# Density of Water

5 teachers like this lesson
Print Lesson

## Objective

SWBAT gather the data they need to calculate the density of water and identify the source of the units gram and centimeter cubed.

#### Big Idea

Understanding that a centimeter cube will displace one milliliter of water builds the foundation to understand how the volume of an object can be determined by the displacement of water.

## The Need for This Lab

In the Float, Suspend, Sink lesson students predicted that the container suspended in water must be at or near the density of water. In fact the student calculation of the density for the suspending container was actually at or near the density of water.

In this lab students confirm that the density of water is 1 g/cm3.

Using this information, once students know the density of an object they will be able to predict if an object will float, suspend or sink in water.

Additionally students have a fundamental understanding that will help them later determine the volume of an object based on the displacement of water. The amount of water displaced in milliliters is equivalent to the same number of centimeter cubes.

## Investigation Preparation & Summary

5 minutes

Investigation Summary and Standards

In this lab, students collect the data needed to determine the density of 1 ml of water. Students also discover that a one centimeter cube displaces one milliliter of water. This is a big idea, needed for students to find the density of an irregular object. The amount of water displaced in milliliters is equal to the volume of the object in centimeter cubes. Students are also applying two important Mathematical Practices - using the appropriate tool strategically (MP5) and using precise language (e.g. units of measure) as well as attending to precision in measurement (MP6). The ability to follow precisely step-by-step instructions is a desired outcome for students.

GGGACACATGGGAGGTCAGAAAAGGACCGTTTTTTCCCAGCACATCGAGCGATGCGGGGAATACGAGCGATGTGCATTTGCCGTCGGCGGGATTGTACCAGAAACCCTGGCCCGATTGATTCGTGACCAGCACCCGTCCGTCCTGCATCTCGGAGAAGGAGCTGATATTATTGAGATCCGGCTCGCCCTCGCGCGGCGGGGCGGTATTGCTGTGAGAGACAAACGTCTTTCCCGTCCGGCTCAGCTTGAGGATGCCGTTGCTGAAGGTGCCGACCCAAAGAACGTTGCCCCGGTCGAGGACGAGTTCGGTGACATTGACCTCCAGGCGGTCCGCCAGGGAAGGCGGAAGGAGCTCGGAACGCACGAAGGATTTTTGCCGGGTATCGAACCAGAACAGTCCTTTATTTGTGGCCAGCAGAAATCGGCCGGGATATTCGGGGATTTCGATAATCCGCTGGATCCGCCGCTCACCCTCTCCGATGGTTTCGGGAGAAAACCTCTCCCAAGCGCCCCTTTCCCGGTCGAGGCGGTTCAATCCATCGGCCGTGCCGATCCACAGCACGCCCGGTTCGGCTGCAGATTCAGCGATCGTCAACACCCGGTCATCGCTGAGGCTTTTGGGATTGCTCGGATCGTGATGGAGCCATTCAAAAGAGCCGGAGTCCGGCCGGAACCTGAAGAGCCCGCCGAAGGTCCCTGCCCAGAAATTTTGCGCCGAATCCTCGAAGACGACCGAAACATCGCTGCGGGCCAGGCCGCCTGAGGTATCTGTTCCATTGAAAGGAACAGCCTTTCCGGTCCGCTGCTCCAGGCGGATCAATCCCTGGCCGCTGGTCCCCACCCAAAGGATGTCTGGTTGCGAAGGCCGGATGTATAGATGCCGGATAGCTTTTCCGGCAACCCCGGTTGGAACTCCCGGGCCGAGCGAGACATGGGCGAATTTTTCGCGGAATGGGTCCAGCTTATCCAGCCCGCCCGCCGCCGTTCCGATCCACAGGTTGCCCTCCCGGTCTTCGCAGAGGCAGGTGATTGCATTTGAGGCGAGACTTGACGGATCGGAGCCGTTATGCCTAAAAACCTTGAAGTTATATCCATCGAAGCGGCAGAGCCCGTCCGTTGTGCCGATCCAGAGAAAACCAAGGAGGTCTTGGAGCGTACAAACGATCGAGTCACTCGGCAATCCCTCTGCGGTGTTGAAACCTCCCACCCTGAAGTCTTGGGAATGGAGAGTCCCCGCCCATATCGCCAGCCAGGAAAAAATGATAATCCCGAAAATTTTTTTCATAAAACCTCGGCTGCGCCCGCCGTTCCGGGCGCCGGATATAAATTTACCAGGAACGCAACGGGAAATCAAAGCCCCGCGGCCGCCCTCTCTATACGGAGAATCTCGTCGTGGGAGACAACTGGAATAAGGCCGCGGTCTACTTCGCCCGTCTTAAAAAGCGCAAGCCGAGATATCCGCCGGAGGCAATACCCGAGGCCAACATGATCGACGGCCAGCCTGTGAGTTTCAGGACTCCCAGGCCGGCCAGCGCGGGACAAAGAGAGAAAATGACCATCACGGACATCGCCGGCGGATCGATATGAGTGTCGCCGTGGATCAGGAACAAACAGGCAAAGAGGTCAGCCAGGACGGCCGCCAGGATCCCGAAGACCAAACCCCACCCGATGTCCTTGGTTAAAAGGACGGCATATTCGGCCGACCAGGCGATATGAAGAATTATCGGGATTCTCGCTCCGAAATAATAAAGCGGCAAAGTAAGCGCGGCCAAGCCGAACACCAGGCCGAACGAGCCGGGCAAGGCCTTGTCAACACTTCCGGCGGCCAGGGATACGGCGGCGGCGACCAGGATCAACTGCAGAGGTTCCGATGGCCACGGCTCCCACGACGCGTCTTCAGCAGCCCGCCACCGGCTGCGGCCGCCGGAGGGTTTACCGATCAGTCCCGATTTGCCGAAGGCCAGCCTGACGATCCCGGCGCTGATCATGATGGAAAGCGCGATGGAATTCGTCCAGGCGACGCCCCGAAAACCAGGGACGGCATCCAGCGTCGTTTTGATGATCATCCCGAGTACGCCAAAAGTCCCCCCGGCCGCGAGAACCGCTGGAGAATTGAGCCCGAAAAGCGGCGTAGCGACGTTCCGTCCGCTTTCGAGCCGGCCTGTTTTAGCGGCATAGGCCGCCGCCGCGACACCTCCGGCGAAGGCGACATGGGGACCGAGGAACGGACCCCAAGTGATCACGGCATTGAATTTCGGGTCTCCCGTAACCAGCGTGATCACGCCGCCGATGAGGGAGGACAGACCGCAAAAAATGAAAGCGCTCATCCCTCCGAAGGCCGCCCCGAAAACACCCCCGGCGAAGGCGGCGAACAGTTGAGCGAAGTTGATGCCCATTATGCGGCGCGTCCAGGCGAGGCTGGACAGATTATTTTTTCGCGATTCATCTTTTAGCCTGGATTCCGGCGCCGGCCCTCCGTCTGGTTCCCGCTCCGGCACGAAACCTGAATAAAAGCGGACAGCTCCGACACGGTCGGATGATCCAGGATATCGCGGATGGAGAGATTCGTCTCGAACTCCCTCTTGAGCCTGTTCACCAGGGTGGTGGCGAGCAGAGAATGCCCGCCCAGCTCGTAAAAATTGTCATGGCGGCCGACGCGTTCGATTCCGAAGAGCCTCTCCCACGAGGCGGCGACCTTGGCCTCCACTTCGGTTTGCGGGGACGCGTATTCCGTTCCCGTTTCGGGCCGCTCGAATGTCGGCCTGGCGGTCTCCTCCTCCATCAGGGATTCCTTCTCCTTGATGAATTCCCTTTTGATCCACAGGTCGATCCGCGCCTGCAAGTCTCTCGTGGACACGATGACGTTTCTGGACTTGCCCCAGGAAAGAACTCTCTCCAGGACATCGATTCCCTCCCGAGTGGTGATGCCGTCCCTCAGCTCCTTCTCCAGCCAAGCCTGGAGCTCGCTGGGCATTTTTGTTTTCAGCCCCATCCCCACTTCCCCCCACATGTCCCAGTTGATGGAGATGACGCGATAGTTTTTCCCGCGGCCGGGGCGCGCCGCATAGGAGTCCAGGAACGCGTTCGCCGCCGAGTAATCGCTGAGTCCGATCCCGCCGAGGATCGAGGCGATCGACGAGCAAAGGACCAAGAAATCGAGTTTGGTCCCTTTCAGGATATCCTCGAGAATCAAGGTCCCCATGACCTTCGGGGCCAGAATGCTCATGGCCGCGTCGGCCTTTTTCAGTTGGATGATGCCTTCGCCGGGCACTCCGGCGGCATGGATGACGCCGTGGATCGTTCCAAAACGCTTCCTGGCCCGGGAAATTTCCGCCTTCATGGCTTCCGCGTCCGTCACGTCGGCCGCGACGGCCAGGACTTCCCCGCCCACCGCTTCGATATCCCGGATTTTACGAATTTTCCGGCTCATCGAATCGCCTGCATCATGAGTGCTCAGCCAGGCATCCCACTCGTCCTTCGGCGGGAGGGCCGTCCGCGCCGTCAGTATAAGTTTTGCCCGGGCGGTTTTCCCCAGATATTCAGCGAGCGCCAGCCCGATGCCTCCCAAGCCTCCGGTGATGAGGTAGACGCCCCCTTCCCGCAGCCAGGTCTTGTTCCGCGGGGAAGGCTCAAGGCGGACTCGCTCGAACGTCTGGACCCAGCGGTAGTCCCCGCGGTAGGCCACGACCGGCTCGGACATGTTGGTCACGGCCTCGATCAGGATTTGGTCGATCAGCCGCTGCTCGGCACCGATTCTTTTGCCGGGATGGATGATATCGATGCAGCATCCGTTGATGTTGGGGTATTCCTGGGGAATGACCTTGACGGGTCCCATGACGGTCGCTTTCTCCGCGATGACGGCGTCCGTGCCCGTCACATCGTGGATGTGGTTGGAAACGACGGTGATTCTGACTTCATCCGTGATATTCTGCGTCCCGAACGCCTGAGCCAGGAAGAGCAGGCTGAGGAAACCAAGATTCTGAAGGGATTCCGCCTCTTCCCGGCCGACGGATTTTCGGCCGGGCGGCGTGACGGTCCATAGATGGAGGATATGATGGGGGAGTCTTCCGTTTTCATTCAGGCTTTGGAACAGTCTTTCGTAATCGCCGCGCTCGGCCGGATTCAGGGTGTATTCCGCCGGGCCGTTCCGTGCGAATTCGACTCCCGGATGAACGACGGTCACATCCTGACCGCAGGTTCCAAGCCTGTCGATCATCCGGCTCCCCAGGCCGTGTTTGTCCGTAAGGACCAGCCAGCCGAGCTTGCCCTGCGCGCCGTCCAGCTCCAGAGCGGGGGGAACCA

They will also continue to develop habits of work as a scientist by accurately recording their observations (RST.6-8.3 Follow precisely a multistep procedure when carrying out experiments, taking measurements, or performing technical tasks) and respond to a prompt at the end of the lesson design for their reflection. Reflection about the learning helps students think deeply about what they are learning.

Also in this lesson, students will demonstrate an understanding of mathematics and computational thinking (SP5) by using mathematical representations to describe and/or support scientific conclusions. They will understand the equivalent relationship of 1 milliliter and 1 centimeter cubed. This knowledge will allow them towards constructing a method to determine the volume of any object by the amount of water displaced.

Graduated Cylinders and Triple Beam Balances

As with most labs, I spend a few minutes reviewing how to use the equipment we need for this lab. (A materials list is included in the resources.)

First, I will remind students to read the water level at the center of the meniscus.  (Meniscus is from the Greek, meaning crescent shaped or diminutive moon, so it is one of those many science vocabulary words I can make "visible" for students by sharing its roots.) I share that a concave meniscus is created when the liquid (water) molecules are more strongly attached to the side of the cylinder than to each other. Students need to be at eye level with the meniscus to measure it properly.